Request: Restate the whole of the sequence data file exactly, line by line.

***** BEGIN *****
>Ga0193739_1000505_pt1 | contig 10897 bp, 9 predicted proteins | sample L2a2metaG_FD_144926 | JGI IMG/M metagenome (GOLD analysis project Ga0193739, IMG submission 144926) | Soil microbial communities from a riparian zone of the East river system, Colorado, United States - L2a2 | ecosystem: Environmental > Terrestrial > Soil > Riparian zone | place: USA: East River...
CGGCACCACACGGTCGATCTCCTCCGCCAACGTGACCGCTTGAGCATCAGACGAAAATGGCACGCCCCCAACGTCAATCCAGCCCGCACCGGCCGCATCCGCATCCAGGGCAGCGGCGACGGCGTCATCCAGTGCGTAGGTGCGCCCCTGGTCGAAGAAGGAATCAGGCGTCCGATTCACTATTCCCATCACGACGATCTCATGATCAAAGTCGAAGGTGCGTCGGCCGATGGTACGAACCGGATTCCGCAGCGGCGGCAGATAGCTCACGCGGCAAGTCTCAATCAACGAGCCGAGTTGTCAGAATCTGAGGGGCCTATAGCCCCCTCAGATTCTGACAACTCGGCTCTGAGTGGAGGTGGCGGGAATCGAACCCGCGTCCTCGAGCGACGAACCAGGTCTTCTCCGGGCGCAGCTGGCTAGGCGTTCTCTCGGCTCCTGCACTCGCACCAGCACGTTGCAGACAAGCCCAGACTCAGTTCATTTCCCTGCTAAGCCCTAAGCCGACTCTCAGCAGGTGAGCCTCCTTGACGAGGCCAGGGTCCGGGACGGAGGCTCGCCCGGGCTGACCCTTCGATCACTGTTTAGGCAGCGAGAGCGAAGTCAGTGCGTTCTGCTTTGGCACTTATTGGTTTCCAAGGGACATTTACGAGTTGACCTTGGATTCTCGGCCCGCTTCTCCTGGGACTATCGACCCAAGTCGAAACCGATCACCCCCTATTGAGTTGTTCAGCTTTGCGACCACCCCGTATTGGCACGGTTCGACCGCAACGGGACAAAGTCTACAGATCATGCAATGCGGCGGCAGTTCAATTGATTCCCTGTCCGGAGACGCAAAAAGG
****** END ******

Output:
>Ga0193739_1000505_pt1 | contig 10897 bp, 9 predicted proteins | sample L2a2metaG_FD_144926 | JGI IMG/M metagenome (GOLD analysis project Ga0193739, IMG submission 144926) | Soil microbial communities from a riparian zone of the East river system, Colorado, United States - L2a2 | ecosystem: Environmental > Terrestrial > Soil > Riparian zone | place: USA: East River...
CGGCACCACACGGTCGATCTCCTCCGCCAACGTGACCGCTTGAGCATCAGACGAAAATGGCACGCCCCCAACGTCAATCCAGCCCGCACCGGCCGCATCCGCATCCAGGGCAGCGGCGACGGCGTCATCCAGTGCGTAGGTGCGCCCCTGGTCGAAGAAGGAATCAGGCGTCCGATTCACTATTCCCATCACGACGATCTCATGATCAAAGTCGAAGGTGCGTCGGCCGATGGTACGAACCGGATTCCGCAGCGGCGGCAGATAGCTCACGCGGCAAGTCTCAATCAACGAGCCGAGTTGTCAGAATCTGAGGGGCCTATAGCCCCCTCAGATTCTGACAACTCGGCTCTGAGTGGAGGTGGCGGGAATCGAACCCGCGTCCTCGAGCGACGAACCAGGTCTTCTCCGGGCGCAGCTGGCTAGGCGTTCTCTCGGCTCCTGCACTCGCACCAGCACGTTGCAGACAAGCCCAGACTCAGTTCATTTCCCTGCTAAGCCCTAAGCCGACTCTCAGCAGGTGAGCCTCCTTGACGAGGCCAGGGTCCGGGACGGAGGCTCGCCCGGGCTGACCCTTCGATCACTGTTTAGGCAGCGAGAGCGAAGTCAGTGCGTTCTGCTTTGGCACTTATTGGTTTCCAAGGGACATTTACGAGTTGACCTTGGATTCTCGGCCCGCTTCTCCTGGGACTATCGACCCAAGTCGAAACCGATCACCCCCTATTGAGTTGTTCAGCTTTGCGACCACCCCGTATTGGCACGGTTCGACCGCAACGGGACAAAGTCTACAGATCATGCAATGCGGCGGCAGTTCAATTGATTCCCTGTCCGGAGACGCAAAAAGG